The dark, emerald black in the right light, velvet leaves, which you just want to stroke because of the unique "furry" edge, seem even more luxurious thanks to the light salalade and emerald inflorescences. The symmetry of the rosette of the variety is considered exemplary.
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With normal care, this non-flowering violet has leaves that are almost identical in size and color, even, classically shaped. The rosette will grow up to 30cm in diameter and the variety can fairly be called a standard violet. The
Neverflowering violet Neverfloris White
Bred from Neverfloris, the variety Neverfloris White (in some catalogs it appears as Neverfloris Variegatum) is different from the standard violet. The large, swollen buds look like they are about to bloom in creamy white flowers, creating a much more massive cushion over the less austere rosettes.
The leaves in this variety lose their neatness and the rosettes lose their symmetry, but an irregular, thin white border can be seen up close along the very edge of the leaf plates. The plant looks untidy, reveals its full beauty only in its proud solitude and, unlike the original senpolia variety Neverfloris, it looks unflattering next to other plants, not to mention a group of bushes of Uzambarian violets. © fialki-odessa
Non-flowering Violet "Botanica"
An almost identical legend is the senpolia variety "Botanica" (Botanica) - not quite a non-flowering variety, but one with reduced petals and modified, but blossoming flowers. Botanica" has no developing upper petals and the lower ones are almost invisible, due to which the exotic effect of half-opened or underdeveloped flowers is preserved. But, unlike the previous variety, 'Botanica' allows you to enjoy bright colors.
The stamens seem very large and surprise with the saturation of color. And the miniature, almost reduced violet-purple lower petals are decorated along the edge with a thin irregular yellow border. The flowers are said to always bloom exactly to the size of 1 cm. This violet belongs to the category of semi-mini, in diameter even at a very considerable age the rosette will not exceed 15 cm.
Leaves are classical, not large, muted green, very densely pubescent. The rosette is often not quite symmetrical, but very lush. The brown flower stalks branch sparsely, surprise with straight lines and further emphasize the unique "faces" of the flowers.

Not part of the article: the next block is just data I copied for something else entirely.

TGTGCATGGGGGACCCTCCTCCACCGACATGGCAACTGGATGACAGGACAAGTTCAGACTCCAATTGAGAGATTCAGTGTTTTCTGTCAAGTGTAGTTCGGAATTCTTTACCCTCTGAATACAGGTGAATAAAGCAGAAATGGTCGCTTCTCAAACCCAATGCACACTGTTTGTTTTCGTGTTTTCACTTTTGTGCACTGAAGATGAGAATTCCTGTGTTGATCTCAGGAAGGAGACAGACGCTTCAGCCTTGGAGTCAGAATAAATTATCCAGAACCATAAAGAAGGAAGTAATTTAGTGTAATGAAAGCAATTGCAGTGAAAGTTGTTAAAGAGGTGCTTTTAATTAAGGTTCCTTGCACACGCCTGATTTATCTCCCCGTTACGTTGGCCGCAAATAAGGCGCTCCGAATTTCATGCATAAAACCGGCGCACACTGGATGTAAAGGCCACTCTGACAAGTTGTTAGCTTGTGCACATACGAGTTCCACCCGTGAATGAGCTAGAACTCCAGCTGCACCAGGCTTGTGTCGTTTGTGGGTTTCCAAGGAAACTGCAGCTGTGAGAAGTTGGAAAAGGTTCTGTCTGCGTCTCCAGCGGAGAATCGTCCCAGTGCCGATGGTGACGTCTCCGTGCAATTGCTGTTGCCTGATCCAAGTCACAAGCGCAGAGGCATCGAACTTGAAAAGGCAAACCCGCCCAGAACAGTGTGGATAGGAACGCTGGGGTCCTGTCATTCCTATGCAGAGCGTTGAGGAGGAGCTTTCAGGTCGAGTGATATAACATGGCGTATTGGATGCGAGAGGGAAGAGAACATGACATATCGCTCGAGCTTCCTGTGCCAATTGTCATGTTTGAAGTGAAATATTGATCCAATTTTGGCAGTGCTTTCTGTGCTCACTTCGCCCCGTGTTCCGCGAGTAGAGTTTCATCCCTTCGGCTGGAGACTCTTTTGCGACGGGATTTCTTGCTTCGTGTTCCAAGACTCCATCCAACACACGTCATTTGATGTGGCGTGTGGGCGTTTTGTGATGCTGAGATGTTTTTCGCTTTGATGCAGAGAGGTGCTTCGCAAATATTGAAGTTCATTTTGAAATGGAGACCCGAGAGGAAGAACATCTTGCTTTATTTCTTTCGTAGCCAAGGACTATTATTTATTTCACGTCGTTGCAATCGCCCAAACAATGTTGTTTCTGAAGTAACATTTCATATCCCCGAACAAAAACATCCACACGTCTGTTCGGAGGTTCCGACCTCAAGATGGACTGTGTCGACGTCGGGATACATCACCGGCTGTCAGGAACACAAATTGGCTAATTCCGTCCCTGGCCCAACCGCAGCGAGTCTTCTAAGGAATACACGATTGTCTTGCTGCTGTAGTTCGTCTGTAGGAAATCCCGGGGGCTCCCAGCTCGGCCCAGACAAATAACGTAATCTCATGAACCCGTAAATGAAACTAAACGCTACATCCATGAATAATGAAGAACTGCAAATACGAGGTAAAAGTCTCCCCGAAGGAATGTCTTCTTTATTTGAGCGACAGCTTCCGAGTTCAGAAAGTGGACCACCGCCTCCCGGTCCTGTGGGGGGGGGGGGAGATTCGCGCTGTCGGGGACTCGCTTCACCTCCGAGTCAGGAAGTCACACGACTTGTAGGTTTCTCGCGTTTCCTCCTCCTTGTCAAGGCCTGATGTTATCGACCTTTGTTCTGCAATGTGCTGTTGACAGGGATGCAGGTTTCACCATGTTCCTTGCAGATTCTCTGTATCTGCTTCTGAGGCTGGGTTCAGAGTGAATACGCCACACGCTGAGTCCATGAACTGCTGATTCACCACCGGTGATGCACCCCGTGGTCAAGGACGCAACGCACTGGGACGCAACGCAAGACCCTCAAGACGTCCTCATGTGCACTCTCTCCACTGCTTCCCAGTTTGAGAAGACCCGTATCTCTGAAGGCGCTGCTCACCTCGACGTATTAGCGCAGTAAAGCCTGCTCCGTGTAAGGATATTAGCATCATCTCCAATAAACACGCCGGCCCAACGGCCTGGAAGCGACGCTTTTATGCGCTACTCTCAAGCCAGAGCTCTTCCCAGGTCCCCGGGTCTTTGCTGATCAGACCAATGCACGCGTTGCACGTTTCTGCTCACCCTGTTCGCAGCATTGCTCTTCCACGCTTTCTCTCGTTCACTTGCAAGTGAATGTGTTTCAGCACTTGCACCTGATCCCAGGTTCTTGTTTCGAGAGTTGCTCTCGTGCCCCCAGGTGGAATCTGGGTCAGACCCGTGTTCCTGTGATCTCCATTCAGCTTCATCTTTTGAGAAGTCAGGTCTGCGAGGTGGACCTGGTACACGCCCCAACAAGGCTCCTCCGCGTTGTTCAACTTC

Waiting for the first flowers from plants takes two years, but every year "Botanica" blooms more and more abundantly. Its blossoming is irregular and somewhat sporadic; the flowers fade quite quickly after opening but even after that they hold on to their attractiveness and the new ones open with their strange brown "dried flowers" with colorful anthers on the stamens.
Violet non-flowering Senk's Anemone65>
The variety Senk's Anemone11> is one of the rarest violet cultivars to hunt. It is a very original miniature non-flowering variety with not so many buds but only a few very peculiarly shaped flowers with hardly noticeable petals which beauty can be appreciated only up close admiring the unique light-mauve tint and motley ripples. But such flowers bloom very rarely, and each one is literally a piece of jewelry. This plant is bred only because of the leaves. The thick, long leaf petioles accentuate their original shape, for which the variety was even nicknamed "Shrek's Ears" (Shrek's Ears) in catalogs. The leaves are rounded, curled into a funnel, with an unusual "yawn". The length of the petioles wiggle freakishly, allowing the violet to look even more unconventional.
Non-flowering Violet SK-Lunatic
The shape of the leaves is very similar to this rare senpolia, a no less rare variety, SK-Lunatic, which occurs at most shows as a no-name. The brown-purple-green, unusual, rounded-curled leaves on strikingly long, sinuous and fleshy petioles create an ethereal-looking bush. And the flower stalks appear to be "broken" at all - the pedicels are spread out in different directions, some of the flowers are reduced, and some fancifully open with long, bright purple petals and bright anthers.
Sometimes violets that do not flower or flower incompletely are the result of cultivation mistakes. Plants that do not develop full-fledged flowers are also counted as rejects in self-pollination of varieties and experiments with seed propagation. But if varieties and bushes that do not meet expectations still form inflorescences and buds, it is worth waiting and evaluating whether such a plant can be counted among the original non-flowering violets.
Cultivation conditions for green senpoles
As non-flowering senpoles are still senpoles, they are considered to be plants similar in required light and temperature to all other Uzambarian violets. But they have prepared also many surprises: Non-flowering senpollias are original even in their endurance and when buying them you should remember that unlike all other violets they will not be content with shade, but they will not require moderately cool temperatures either. But their peculiar leaves with their "improved" lower limbs can't show their beauty even in slight shade. Many flowering violets have less demanding requirements for light, but non-flowering ones need rather bright light. In winter, they respond very well to moving to a brighter location. These plants are not afraid of artificial extra light and can grow even in fully artificial light, suitable for florariums, flower showcases, other original landscaping options for modern interiors.
Combination with decorative illumination allows to put these violets even where there are no windows, turning them into one of the main interior decorations. Such varieties are less light-dependent and do not warp in the absence of regular turning in relation to the light source.